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Scand J Med Sci Sports. 2017 Aug;27(8):873-886. doi: 10.1111/sms.12694. Epub 2016 Apr 30.

In hip osteoarthritis, Nordic Walking is superior to strength training and home-based exercise for improving function.

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Institute of Sports Medicine Copenhagen, Bispebjerg and Frederiksberg Hospitals, University of Copenhagen and Center for Healthy Aging, Faculty of Health and Medical Sciences, University of Copenhagen, Copenhagen, Denmark.
Musculoskeletal Rehabilitation Research Unit, Department of Physical & Occupational Therapy Bispebjerg and Frederiksberg Hospitals, University of Copenhagen, Copenhagen, Denmark.
The Research Unit for General Practice and Section of General Practice, Department of Public Health, University of Copenhagen, Copenhagen, Denmark.
Department of Radiology Bispebjerg and Frederiksberg Hospitals, University of Copenhagen, Copenhagen, Denmark.


This observer-blinded, randomized controlled trial compared the short- and long-term effects of 4 months of supervised strength training (ST) in a local fitness center, supervised Nordic Walking (NW) in a local park, and unsupervised home-based exercise (HBE, control) on functional performance in 60+-year-old persons (n = 152) with hip osteoarthritis (OA) not awaiting hip replacement. Functional performance [i.e., 30-s chair stand test (primary outcome), timed stair climbing, and 6-min walk test] and self-reported outcomes (i.e., physical function, pain, physical activity level, self-efficacy, and health-related quality of life) were measured at baseline and at 2, 4, and 12 months. Based on intention-to-treat-analyses improvements [mean (95% CI)] after intervention in number of chair stands were equal in all three groups at 4 months [ST: 0.9 (0.2-1.6), NW: 1.9 (0.8-3.0), HBE: 1.1 (0.1-2.0)] but greater in the NW group [1.4 (0.02-2.8)] than in the ST group at 12 months. Generally, improvements in functional performance were greater (P < 0.001-P < 0.03) after NW compared with HBE and ST at all follow-up time points. Furthermore, NW was superior (P < 0.01) to HBE for improving vigorous physical activity and to both ST and HBE for improving (P < 0.01) mental health. These data suggest that NW is the recommended exercise modality compared with ST and HBE.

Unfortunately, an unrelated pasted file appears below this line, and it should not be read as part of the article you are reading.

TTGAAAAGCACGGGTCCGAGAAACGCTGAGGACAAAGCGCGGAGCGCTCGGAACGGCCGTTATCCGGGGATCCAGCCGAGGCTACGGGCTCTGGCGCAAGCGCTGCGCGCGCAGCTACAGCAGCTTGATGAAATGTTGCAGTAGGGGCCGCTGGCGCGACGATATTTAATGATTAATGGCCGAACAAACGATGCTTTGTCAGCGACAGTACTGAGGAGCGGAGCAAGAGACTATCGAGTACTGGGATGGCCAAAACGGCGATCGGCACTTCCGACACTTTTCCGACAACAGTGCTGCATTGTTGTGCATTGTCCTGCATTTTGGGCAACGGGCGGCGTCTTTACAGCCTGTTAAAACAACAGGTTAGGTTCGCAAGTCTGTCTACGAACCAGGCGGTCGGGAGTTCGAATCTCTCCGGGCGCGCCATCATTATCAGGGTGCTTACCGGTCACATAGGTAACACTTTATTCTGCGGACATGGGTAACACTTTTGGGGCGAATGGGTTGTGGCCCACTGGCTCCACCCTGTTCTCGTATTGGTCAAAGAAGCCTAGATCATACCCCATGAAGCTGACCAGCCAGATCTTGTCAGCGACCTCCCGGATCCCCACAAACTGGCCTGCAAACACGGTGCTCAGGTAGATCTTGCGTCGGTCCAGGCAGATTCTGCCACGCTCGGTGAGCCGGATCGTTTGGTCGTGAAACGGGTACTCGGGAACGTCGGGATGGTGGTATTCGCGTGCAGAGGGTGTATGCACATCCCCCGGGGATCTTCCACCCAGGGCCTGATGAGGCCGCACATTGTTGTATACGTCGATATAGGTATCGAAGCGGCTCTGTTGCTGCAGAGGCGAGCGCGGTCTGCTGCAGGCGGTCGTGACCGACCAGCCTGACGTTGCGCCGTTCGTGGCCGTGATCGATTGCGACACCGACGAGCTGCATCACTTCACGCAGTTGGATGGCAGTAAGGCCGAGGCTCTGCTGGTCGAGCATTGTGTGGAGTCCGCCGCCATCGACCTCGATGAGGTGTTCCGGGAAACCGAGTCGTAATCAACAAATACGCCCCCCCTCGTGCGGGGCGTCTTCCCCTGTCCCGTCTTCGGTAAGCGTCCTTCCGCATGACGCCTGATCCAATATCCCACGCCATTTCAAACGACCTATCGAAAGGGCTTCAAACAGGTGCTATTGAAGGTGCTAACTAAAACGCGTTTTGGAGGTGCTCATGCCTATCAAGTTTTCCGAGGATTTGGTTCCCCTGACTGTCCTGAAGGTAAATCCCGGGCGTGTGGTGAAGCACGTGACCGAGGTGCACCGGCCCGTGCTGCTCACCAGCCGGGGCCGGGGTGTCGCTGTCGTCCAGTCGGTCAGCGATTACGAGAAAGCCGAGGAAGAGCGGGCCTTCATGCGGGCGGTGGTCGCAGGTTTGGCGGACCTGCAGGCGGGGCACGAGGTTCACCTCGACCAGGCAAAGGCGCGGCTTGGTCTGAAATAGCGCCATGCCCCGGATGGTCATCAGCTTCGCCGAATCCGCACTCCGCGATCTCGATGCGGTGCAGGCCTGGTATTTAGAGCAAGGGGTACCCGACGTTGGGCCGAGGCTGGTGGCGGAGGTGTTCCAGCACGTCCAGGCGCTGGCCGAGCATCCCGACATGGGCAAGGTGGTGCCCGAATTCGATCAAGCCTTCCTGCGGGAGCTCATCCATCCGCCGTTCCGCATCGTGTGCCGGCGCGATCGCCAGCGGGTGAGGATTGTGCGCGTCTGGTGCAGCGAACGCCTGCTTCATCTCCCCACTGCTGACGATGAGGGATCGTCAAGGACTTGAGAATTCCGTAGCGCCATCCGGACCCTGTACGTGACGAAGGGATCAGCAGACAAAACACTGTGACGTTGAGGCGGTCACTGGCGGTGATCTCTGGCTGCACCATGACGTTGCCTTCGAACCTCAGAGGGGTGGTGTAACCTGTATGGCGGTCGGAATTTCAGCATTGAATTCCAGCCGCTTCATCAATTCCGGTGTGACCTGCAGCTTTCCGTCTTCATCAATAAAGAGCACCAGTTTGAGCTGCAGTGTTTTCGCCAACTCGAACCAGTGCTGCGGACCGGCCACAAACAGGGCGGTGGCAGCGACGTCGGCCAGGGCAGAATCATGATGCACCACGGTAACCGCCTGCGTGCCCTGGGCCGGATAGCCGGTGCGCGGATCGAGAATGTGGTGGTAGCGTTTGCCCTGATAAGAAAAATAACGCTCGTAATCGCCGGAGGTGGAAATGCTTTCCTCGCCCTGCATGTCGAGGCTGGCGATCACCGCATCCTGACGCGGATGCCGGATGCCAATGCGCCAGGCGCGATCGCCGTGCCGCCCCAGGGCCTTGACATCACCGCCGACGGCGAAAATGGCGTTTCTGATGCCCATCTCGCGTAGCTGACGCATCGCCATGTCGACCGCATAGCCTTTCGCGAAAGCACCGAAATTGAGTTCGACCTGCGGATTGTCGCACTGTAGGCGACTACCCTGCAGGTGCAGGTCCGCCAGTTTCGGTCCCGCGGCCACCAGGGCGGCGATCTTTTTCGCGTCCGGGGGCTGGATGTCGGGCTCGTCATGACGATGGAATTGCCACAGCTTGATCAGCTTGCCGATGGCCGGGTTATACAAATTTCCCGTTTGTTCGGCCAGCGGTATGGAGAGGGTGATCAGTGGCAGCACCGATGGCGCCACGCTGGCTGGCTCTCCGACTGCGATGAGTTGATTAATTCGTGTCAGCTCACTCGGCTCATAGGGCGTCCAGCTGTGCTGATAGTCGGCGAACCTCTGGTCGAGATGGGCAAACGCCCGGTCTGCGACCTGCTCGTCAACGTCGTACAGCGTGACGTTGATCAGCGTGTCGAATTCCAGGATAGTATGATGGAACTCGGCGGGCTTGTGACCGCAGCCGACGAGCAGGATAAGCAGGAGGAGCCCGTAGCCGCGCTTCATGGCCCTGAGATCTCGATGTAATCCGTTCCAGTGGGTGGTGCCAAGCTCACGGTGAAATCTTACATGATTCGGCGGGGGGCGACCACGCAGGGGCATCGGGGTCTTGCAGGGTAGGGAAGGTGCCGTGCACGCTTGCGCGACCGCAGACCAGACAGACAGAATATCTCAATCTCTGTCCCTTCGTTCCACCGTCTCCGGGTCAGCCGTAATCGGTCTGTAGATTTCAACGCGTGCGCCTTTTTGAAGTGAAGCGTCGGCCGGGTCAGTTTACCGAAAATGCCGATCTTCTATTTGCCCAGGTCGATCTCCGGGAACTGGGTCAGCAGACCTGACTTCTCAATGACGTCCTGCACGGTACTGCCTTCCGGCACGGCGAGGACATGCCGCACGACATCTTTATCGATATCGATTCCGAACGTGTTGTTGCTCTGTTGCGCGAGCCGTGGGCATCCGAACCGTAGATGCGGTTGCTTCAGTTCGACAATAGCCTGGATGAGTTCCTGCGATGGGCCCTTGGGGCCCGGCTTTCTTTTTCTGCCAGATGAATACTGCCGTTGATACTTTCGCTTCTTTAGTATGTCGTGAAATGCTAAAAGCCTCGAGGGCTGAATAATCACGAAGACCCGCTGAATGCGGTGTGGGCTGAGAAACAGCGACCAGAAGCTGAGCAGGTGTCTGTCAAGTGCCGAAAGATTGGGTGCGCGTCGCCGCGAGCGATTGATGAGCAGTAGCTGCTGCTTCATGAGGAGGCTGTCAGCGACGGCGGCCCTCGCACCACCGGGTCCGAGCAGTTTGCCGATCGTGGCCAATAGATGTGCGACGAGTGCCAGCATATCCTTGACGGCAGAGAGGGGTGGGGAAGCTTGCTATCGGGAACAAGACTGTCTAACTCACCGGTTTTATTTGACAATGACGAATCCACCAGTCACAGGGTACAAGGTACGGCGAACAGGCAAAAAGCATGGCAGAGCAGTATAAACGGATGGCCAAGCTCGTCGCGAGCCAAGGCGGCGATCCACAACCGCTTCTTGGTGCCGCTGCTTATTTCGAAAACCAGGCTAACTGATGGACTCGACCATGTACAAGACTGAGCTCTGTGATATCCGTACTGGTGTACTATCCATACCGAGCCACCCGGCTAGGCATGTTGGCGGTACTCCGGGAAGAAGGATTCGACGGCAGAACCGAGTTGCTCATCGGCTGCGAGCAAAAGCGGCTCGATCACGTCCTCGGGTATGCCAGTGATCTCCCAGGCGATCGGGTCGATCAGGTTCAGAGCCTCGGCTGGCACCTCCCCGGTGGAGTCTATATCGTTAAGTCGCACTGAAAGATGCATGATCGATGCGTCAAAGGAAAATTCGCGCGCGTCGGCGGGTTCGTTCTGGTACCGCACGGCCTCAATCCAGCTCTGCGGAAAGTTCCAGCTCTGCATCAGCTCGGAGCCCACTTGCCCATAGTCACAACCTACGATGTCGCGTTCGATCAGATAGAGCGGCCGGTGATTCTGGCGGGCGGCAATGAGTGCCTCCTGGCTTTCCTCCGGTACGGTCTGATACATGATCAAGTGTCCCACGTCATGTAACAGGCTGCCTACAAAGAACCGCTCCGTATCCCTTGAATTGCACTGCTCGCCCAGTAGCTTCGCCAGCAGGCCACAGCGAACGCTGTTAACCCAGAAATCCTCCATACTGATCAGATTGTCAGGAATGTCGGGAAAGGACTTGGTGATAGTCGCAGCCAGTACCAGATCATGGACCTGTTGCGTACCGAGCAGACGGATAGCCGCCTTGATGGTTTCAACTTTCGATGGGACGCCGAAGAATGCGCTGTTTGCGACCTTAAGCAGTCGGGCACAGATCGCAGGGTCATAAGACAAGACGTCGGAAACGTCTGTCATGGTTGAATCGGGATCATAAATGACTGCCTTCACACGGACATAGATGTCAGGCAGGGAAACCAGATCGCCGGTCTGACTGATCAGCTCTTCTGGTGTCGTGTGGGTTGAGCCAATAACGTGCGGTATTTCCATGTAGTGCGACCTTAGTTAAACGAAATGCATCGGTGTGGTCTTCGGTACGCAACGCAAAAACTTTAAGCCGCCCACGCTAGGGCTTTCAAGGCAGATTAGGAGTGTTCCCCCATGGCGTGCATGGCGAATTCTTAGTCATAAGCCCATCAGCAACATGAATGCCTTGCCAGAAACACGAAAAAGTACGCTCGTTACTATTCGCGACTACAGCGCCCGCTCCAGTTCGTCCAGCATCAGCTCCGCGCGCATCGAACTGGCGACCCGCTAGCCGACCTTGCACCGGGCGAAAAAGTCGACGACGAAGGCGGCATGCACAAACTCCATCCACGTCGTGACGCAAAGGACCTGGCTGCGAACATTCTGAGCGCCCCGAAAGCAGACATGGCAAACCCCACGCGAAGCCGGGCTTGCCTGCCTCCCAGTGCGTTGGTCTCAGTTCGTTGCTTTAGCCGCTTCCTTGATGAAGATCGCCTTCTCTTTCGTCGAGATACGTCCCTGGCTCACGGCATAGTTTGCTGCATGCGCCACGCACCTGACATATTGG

RCT design; aerobic training; exercise therapy; functional performance; hip; osteoarthritis; resistance training

[Indexed for MEDLINE]

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